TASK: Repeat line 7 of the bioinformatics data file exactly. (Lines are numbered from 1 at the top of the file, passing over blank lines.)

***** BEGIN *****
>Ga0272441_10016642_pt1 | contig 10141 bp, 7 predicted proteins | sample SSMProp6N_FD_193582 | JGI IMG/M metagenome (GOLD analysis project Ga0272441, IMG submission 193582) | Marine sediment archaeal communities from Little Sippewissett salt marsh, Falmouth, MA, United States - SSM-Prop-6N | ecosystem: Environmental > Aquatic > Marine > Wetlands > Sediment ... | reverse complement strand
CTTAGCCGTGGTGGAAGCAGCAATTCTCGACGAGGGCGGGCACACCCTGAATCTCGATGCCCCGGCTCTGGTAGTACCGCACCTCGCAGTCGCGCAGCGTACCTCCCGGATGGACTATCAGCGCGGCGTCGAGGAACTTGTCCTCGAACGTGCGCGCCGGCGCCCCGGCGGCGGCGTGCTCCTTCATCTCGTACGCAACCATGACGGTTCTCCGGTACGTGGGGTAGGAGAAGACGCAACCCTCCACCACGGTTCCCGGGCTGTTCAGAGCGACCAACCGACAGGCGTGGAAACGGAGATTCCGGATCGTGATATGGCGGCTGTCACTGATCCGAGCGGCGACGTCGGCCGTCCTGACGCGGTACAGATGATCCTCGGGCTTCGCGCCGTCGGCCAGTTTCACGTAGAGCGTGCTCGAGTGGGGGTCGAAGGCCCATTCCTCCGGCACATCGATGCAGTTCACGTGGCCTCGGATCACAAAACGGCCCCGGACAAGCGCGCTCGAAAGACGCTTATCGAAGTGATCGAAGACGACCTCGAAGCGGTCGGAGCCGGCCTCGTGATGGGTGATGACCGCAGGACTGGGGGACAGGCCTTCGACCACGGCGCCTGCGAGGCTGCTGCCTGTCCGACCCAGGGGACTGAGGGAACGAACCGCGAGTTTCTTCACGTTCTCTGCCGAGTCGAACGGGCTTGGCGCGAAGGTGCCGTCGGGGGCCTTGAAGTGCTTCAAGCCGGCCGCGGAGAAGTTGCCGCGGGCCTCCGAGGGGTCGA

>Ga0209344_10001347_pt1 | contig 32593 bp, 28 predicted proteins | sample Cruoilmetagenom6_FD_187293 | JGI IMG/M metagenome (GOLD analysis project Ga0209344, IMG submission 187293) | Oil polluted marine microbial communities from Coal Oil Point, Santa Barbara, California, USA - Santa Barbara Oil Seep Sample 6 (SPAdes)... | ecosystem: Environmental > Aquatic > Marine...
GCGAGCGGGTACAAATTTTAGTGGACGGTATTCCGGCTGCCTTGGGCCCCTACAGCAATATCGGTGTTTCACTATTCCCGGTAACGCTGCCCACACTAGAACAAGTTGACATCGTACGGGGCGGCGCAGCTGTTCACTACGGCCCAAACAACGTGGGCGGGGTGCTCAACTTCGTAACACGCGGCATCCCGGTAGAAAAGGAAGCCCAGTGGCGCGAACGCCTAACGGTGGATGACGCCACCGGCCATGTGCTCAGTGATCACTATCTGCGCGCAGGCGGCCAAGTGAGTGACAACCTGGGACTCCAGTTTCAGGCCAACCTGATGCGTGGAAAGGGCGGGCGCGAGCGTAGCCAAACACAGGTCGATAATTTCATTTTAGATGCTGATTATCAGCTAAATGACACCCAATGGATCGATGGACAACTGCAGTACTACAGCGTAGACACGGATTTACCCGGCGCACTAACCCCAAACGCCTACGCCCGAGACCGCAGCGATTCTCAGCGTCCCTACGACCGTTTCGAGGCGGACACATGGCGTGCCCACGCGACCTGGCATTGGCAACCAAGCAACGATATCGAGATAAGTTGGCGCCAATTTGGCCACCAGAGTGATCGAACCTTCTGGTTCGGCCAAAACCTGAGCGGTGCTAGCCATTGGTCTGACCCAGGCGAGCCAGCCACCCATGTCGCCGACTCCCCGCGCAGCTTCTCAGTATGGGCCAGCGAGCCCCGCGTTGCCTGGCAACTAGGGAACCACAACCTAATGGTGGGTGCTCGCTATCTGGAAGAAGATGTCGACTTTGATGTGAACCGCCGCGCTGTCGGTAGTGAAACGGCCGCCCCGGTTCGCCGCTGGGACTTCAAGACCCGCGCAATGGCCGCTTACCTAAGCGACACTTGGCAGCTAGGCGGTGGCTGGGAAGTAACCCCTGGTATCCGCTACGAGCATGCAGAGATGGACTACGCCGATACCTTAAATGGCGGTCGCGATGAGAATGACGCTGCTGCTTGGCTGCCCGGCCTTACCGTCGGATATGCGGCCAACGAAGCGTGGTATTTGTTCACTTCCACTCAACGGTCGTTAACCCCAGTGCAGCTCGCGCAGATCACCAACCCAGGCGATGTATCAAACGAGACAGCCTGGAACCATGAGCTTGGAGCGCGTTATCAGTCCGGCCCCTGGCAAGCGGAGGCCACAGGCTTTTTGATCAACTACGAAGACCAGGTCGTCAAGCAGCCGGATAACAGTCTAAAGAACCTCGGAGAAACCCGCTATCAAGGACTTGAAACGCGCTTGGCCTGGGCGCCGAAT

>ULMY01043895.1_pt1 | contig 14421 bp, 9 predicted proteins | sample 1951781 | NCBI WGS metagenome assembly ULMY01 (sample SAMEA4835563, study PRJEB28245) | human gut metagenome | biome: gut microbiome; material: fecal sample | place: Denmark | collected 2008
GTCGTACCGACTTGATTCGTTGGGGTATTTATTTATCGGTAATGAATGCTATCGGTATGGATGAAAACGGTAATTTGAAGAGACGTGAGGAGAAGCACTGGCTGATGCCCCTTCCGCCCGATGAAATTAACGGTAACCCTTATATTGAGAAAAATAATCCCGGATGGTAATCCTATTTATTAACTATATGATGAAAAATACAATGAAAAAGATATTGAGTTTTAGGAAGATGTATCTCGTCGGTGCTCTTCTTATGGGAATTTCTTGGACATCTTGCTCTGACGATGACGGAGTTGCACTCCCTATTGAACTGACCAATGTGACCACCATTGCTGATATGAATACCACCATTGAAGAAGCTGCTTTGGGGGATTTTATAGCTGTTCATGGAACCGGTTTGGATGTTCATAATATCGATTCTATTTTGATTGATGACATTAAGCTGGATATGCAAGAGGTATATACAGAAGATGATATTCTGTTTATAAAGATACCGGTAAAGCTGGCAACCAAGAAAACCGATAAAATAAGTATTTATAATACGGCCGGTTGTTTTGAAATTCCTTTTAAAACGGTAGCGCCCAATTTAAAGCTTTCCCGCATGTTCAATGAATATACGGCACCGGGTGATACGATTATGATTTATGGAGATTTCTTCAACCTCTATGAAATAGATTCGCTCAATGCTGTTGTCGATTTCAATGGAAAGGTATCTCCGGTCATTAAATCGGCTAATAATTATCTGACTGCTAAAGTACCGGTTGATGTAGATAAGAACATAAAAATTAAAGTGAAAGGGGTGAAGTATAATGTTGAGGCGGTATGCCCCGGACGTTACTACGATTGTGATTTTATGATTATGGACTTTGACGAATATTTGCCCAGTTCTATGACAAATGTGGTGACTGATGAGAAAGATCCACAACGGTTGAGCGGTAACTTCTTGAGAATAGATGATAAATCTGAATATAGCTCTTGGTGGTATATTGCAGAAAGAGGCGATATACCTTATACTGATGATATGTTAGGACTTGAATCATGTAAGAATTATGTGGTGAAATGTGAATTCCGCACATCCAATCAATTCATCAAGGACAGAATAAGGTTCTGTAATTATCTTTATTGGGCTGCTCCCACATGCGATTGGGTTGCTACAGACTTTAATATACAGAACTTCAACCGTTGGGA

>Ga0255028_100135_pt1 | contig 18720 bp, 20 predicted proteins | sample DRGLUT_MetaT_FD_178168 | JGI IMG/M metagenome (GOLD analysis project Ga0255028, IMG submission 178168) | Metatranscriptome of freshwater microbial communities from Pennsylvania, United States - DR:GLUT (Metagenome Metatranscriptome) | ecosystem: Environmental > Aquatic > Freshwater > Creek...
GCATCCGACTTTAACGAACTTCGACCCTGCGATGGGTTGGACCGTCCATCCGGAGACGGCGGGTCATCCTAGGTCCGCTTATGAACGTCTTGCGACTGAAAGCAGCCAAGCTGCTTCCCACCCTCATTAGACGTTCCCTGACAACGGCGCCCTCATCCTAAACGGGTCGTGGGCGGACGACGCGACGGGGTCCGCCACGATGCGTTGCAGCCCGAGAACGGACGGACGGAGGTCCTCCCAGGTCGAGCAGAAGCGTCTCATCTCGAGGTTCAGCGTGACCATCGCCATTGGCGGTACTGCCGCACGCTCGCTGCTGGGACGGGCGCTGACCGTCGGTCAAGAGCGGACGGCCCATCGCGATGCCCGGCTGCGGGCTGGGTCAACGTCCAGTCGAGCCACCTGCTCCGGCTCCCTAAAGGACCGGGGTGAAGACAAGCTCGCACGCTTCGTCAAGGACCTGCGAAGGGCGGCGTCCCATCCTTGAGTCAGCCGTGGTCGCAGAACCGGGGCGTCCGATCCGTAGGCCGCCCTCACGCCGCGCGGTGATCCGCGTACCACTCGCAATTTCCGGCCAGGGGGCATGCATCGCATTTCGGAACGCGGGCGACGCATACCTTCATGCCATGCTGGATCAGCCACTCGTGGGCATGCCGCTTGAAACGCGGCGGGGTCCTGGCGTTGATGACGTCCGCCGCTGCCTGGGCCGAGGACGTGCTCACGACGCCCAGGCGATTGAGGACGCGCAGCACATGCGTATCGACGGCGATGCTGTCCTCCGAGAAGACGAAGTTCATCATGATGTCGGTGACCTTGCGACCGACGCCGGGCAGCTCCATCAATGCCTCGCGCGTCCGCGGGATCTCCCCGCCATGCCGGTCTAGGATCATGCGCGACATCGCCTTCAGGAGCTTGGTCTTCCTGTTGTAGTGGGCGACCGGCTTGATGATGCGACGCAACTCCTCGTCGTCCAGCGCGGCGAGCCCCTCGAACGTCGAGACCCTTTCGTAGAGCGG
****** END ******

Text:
>Ga0255028_100135_pt1 | contig 18720 bp, 20 predicted proteins | sample DRGLUT_MetaT_FD_178168 | JGI IMG/M metagenome (GOLD analysis project Ga0255028, IMG submission 178168) | Metatranscriptome of freshwater microbial communities from Pennsylvania, United States - DR:GLUT (Metagenome Metatranscriptome) | ecosystem: Environmental > Aquatic > Freshwater > Creek...